addiction in the same since as Opiates, or Cocaine, it can cause very
severe physical, and psychological dependence which can have
disastrous effects. Marijuana use, in addition to showing a tendency
toward increased use of more potent drugs, can impair judgement, and
lead to other risky behaviors. Sexual risks for example could lead to
exposure to AIDS for example. In addition, driving is also impaired by
marijuana intoxication. In addition, in individuals who do not
progress to stronger drugs, there is an increased tendency to use
marijuana in combination with alcohol which can lead to alcoholism.
Marijuana does not seem to produce the physical withdrawal
symptoms that are present with other drugs. It can cause very strong
psychological dependence, however, and recovery can be difficult,
especially for daily users. Usually, there is some discomfort
experienced by the chronic user which leads to irritability, and a very
strong need to continue using the drug. Usually, this craving for the
drug will diminish about one week after the individual ceases it's
use; although, traces of marijuana can remain in the blood for up to
30 days after cessation. In addition, those with a daily pattern of
use may also feel somewhat groggy, and spacy for sometime after
discontinuing the drug. Daily users often begin to become more aware
of the effects of the drug when they attempt to stop. Memory lapses,
difficulty concentrating, etc., may not be more pronounced but will
become more noticeable after cessation. Residential treatment, while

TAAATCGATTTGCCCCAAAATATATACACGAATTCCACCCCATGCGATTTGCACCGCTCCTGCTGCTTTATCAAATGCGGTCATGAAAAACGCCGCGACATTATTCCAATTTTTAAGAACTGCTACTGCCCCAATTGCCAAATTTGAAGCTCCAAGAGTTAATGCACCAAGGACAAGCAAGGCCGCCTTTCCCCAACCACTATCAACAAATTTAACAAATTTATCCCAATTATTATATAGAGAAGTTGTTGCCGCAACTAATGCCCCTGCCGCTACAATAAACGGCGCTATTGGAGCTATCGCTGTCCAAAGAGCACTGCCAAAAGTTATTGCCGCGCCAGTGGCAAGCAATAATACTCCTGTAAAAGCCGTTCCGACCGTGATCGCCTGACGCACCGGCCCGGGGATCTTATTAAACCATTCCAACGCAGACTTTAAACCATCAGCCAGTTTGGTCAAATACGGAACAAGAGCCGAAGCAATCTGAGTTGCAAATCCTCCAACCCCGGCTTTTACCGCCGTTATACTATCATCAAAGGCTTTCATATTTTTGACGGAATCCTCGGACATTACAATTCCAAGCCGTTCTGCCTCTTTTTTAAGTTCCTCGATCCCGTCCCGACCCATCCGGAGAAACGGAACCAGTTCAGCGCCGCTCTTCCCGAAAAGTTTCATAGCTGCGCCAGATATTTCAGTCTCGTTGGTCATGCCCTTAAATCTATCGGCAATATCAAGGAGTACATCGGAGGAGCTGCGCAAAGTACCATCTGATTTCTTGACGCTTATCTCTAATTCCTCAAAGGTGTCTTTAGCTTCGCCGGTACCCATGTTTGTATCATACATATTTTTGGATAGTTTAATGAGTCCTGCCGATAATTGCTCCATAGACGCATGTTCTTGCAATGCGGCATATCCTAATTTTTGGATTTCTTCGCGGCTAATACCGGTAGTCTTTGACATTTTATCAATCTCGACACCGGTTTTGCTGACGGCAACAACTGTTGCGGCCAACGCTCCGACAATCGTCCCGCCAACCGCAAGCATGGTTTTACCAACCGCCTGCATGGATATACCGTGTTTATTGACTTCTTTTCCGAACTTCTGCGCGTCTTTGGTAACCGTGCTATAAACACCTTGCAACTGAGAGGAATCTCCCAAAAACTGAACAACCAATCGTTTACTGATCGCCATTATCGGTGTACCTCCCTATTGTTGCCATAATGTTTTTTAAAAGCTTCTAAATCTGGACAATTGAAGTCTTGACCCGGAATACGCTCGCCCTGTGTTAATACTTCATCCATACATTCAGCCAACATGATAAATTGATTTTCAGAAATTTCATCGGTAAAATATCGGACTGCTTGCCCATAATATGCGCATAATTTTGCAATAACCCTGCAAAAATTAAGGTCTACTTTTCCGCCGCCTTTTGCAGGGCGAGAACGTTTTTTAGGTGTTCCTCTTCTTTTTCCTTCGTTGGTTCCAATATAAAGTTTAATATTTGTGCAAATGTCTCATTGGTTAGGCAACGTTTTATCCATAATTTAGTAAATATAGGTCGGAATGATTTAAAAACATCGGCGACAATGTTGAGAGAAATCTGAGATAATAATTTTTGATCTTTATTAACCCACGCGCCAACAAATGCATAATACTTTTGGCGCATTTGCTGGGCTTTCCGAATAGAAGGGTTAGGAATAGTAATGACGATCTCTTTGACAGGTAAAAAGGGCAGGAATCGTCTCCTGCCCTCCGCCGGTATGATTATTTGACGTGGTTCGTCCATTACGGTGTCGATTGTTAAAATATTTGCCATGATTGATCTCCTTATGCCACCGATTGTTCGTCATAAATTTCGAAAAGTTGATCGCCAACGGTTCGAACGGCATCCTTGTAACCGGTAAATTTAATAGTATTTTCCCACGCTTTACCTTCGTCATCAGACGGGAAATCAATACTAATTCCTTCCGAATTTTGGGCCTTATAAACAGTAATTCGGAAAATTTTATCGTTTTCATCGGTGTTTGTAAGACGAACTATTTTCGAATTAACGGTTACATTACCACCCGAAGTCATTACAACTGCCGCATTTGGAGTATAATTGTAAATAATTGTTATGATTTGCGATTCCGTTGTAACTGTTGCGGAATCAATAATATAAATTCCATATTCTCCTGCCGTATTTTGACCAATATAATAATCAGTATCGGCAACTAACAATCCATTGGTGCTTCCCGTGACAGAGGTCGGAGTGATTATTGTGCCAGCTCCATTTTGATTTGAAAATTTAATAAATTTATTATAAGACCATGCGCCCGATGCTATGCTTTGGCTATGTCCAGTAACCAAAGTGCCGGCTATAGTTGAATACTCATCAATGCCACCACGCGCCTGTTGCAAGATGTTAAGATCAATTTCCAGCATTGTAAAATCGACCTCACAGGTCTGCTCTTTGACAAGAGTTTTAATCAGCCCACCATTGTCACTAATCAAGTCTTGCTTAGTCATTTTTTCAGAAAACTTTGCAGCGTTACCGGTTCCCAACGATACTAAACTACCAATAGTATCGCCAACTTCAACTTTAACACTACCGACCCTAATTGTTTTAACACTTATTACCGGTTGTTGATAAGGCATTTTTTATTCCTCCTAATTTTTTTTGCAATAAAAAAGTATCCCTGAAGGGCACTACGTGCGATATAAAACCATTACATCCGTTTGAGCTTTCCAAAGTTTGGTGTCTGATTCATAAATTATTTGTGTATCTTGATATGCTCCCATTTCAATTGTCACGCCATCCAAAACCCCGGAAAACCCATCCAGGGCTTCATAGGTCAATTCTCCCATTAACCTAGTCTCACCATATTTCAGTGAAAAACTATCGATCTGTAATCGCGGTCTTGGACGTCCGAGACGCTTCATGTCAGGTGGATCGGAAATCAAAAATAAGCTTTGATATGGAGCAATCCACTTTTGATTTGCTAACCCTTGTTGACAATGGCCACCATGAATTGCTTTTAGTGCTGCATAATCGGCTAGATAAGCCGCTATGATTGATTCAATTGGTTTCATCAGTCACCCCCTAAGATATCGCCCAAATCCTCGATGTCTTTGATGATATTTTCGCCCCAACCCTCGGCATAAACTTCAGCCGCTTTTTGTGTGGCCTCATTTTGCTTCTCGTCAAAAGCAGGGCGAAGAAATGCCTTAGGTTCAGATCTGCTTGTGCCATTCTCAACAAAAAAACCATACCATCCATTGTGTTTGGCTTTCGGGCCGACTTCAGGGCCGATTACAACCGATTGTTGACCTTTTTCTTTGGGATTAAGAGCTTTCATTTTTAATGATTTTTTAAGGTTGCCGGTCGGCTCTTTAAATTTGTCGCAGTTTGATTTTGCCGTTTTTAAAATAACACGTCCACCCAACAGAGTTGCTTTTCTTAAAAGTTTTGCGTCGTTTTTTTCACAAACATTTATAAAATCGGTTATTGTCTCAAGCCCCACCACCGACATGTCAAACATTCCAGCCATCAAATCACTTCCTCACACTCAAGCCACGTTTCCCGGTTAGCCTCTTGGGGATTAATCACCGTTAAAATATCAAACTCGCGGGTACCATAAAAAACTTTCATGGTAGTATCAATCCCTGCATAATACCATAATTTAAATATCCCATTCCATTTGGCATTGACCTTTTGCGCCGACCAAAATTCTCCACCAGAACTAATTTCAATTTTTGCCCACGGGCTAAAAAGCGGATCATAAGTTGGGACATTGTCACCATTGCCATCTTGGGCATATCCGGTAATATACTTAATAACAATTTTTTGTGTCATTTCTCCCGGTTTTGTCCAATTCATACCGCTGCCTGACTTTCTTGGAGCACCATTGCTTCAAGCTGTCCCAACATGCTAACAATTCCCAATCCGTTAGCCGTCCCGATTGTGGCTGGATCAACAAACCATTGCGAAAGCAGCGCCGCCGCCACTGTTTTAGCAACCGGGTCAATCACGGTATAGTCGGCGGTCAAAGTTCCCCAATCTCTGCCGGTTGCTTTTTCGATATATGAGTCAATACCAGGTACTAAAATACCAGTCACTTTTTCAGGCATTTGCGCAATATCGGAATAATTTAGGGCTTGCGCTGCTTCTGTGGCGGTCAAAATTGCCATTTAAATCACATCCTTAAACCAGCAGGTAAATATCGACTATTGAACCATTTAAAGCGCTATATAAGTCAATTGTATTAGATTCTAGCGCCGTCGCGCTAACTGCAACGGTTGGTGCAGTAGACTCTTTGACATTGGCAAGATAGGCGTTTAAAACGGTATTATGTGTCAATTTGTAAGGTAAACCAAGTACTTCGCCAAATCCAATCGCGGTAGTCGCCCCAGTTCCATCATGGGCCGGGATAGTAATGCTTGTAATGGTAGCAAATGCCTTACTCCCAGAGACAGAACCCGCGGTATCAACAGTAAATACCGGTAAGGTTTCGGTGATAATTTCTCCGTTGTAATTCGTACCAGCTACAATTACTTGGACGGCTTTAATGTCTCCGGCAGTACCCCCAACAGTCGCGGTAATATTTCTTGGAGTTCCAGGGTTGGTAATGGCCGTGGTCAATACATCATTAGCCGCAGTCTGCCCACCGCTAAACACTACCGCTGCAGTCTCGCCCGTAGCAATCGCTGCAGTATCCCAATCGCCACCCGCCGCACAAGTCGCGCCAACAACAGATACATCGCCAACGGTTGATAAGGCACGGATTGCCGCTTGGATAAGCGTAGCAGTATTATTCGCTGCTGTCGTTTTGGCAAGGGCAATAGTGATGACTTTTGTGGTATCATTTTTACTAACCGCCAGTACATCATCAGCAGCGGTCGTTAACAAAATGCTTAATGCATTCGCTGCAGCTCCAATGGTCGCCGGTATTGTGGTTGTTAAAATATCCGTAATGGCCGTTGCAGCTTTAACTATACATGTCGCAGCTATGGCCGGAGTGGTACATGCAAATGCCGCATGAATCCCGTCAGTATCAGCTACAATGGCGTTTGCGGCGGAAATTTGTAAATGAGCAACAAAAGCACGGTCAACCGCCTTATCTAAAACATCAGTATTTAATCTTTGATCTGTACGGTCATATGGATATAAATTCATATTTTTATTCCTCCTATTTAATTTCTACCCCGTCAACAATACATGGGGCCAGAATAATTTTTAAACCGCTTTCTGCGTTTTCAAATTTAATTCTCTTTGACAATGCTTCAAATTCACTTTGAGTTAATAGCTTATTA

not always necessary, may be needed in severe cases, and especially if
marijuana is being used with alcohol or other more addictive drugs.
The first step in treatment is admission by the abuser that he or she
has a problem. This is often the biggest obstacle to treatment.
Denial is a very powerful force with drug abusers. If denial
persists, it may be necessary for the family to take serious steps to
force a loved one into treatment. Many professional therapists
recommend a method called a family action intervention. After
several meetings with an experienced drug counselor, psychologist or,
social worker, the family confronts the user. Each member openly
communicates how the users behavior has effected him or her
personally. This at times can become very emotional, and the user is
forced to confront the effects of his or her substance abuse. While
family members are normally present, other participants in the
intervention can include: friends, and co-workers. During the actual
confrontation, the user made to choose between them, and their
continued use of the drug. The intervention is intended to catch the
addict of guard, and to over come the denial. A crucial part of the
program is presenting treatment alternatives that can be started
immediately after the intervention meeting.
If residential treatment is necessary the standard stay is 28
days. Initially the individual goes through detoxification, which is
the process of ridding the body of the drug. This can take several
days. Very often antidepressant drugs are needed to relieve the
depression and associated cravings, which accompany the withdrawal.
The goal of the treatment is to improve the user's self-image, and to
promote healthful, drug free living. Continued strength and support
by family members is also crucial to a recovering individual. It is
also important for the addict to continue outpatient treatment, and to
become involved with a self help group on a regular basis, such as
Alcoholics Anonymous, Narcotics Anonymous, or Cocaine Anonymous.
Professional support from these organizations is also available to
family members, who very often themselves need therapy to help deal
with the consequences of the addict's behavior. For more information,
the National Institute on Drug Abuse can be contacted at 1-800-662-